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Wei, SS, Wiens DA, Zha Y, Plank T, Webb SC, Blackman DK, Dunn RA, Conder JA.  2015.  Seismic evidence of effects of water on melt transport in the Lau back-arc mantle. Nature. 518   10.1038/nature14113   AbstractWebsite

Processes of melt generation and transport beneath back-arc spreading centres are controlled by two endmember mechanisms: decompression melting similar to that at mid-ocean ridges and flux melting resembling that beneath arcs'. The Lau Basin, with an abundance of spreading ridges at different distances from the subduction zone, provides an opportunity to distinguish the effects of these two different melting processes on magma production and crust formation. Here we present constraints on the three-dimensional distribution of partial melt inferred from seismic velocities obtained from Rayleigh wave tomography using land and ocean-bottom seismographs. Low seismic velocities beneath the Central Lau Spreading Centre and the northern Eastern Lau Spreading Centre extend deeper and westwards into the back-arc, suggesting that these spreading centres are fed by melting along upwelling zones from the west, and helping to explain geochemical differences with the Valu Fa Ridge to the south(2), which has no distinct deep low-seismic-velocity anomalies. A region of low S-wave velocity, interpreted as resulting from high melt content, is imaged in the mantle wedge beneath the Central Lau Spreading Centre and the northeastern Lau Basin, even where no active spreading centre currently exists. This low-seismic-velocity anomaly becomes weaker with distance southward along the Eastern Lau Spreading Centre and the Valu Fa Ridge, in contrast to the inferred increase in magmatic productivity(1). We propose that the anomaly variations result from changes in the efficiency of melt extraction, with the decrease in melt to the south correlating with increased fractional melting and higher water content in the magma. Water released from the slab may greatly reduce the melt viscosity(3) or increase grain size(4), or both, thereby facilitating melt transport.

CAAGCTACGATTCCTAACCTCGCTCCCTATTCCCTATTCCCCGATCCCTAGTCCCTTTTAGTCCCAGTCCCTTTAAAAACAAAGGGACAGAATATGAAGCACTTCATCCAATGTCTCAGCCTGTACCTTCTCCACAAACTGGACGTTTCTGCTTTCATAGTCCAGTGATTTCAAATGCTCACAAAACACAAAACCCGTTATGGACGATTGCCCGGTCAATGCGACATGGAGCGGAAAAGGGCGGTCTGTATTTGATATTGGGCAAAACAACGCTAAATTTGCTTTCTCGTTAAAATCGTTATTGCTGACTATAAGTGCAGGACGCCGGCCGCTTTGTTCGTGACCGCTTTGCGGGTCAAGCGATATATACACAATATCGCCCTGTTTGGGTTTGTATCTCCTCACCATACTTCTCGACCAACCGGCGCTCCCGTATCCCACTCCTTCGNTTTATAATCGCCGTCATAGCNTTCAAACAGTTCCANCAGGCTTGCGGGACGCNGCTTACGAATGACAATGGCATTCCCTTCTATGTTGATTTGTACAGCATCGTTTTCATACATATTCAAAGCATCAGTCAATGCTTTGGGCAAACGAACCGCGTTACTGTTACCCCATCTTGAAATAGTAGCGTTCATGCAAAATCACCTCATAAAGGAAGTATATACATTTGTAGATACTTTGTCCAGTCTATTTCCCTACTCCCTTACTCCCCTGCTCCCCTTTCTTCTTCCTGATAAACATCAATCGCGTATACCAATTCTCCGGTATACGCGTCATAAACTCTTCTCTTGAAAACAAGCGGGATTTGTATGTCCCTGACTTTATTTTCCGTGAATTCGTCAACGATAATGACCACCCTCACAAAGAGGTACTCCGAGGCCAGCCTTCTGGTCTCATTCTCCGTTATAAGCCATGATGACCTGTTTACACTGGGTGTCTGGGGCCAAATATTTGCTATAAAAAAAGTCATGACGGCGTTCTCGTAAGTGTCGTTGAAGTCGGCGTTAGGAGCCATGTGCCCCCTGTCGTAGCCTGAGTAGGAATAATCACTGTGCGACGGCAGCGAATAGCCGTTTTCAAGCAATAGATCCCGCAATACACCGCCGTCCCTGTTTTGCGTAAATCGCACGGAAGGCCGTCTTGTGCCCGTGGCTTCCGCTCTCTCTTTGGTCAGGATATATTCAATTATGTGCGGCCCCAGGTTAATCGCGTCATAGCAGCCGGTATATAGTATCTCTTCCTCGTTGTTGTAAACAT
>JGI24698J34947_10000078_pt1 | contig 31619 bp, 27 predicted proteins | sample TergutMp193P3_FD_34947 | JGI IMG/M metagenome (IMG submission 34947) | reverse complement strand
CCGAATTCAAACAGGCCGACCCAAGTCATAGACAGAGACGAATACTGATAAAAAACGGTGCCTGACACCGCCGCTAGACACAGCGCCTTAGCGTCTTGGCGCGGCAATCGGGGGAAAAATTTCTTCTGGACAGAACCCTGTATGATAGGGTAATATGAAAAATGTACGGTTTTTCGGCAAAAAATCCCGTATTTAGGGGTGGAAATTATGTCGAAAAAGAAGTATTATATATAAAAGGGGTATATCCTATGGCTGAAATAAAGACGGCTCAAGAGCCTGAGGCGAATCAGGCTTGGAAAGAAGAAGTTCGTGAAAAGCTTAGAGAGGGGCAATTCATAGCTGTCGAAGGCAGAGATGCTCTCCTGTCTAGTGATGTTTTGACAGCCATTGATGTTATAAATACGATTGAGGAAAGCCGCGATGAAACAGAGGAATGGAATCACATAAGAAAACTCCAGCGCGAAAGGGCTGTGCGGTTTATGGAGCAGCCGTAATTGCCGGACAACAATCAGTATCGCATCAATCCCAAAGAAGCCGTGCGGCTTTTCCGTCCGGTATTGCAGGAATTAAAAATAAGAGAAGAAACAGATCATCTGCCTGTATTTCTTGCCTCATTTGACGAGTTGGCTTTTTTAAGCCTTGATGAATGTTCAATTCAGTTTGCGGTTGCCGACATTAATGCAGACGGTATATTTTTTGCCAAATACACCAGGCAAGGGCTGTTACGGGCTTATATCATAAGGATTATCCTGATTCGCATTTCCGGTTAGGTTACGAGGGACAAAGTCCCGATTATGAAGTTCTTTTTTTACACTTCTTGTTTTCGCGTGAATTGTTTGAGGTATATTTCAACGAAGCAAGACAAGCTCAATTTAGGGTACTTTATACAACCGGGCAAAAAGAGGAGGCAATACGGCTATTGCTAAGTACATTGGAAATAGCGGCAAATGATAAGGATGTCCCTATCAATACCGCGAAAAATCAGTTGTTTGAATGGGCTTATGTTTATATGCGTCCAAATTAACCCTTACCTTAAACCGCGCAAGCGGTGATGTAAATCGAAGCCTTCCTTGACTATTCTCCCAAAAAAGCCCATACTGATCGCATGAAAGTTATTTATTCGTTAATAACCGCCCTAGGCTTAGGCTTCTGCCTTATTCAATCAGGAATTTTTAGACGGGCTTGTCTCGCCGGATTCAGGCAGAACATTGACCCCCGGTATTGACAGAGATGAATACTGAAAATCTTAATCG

Blackman, DK, Appelgate B, German CR, Thurber AR, Henig AS.  2012.  Axial morphology along the Southern Chile Rise. Marine Geology. 315:58-63.   10.1016/j.margeo.2012.06.001   AbstractWebsite

Morphology of four spreading segments on the southern Chile Rise is described based on multi-beam bathy-metric data collected along the axial zones. The distribution of axial volcanoes, the character of rift valley scarps, and the average depths vary between Segment 1 in the south, terminating at the Chile Triple junction, and Segment 4 in the north, which are separated by three intervening transform faults. Despite this general variability, there is a consistent pattern of clockwise rotation of the southern-most axial volcanic ridge within each of Segments 2, 3, and 4, relative to the overall trend of the rift valley. A combination of local ridge-transform intersection stresses and regional tectonics may influence spreading axis evolution in this sense. (C) 2012 Elsevier B.V. All rights reserved.

Blackman, DK, Karner GD, Searle RC.  2008.  Three-dimensional structure of oceanic core complexes: Effects on gravity signature and ridge flank morphology, Mid-Atlantic Ridge, 30°N. Geochemistry Geophysics Geosystems. 9   10.1029/2008gc001951   AbstractWebsite

Our gravity modeling of oceanic core complexes formed at the Mid-Atlantic Ridge near 30 degrees N suggests that their shallow, domal "cores'' could be dominated by mafic intrusive rocks, consistent with recent drilling results at Atlantis Massif. The three-dimensional gravity analysis incorporates additional underway geophysics data in a new compilation and uses a higher-resolution bathymetry model to remove the gravity contribution of seafloor topography. The additional detail is required in order to confidently relate few-kilometer-scale gravity anomalies to specific morphologic/tectonic blocks. Different models of subseafloor core complex structure and density are tested to determine which minimizes the local gravity anomaly. A 3-D core with density 2900 kg/m(3), as measured in the gabbroic section drilled at the central dome, and juxtaposed 3-D hanging wall of fractured basalt, density similar to 2600 kg/m(3), satisfactorily explains most of the Bouguer gravity anomaly at Atlantis Massif. The capping detachment fault terminates or plunges northward beneath the seafloor at the northern limit of the central dome. The southwest shoulder of the massif has lower density, consistent with an upper crustal section similar to 1 km thick, whereas the summit and southeastern shoulder have overall density similar to the central dome. The older core complexes distributed along Atlantis fracture zone are similar in size, depth, and distance of their summit from the transform fault. However, weathering/alteration probably has reduced their density somewhat compared to Atlantis Massif. Bathymetric embayments occur adjacent to the fracture zone in several places on the ridge flanks and are consistently associated with core complexes.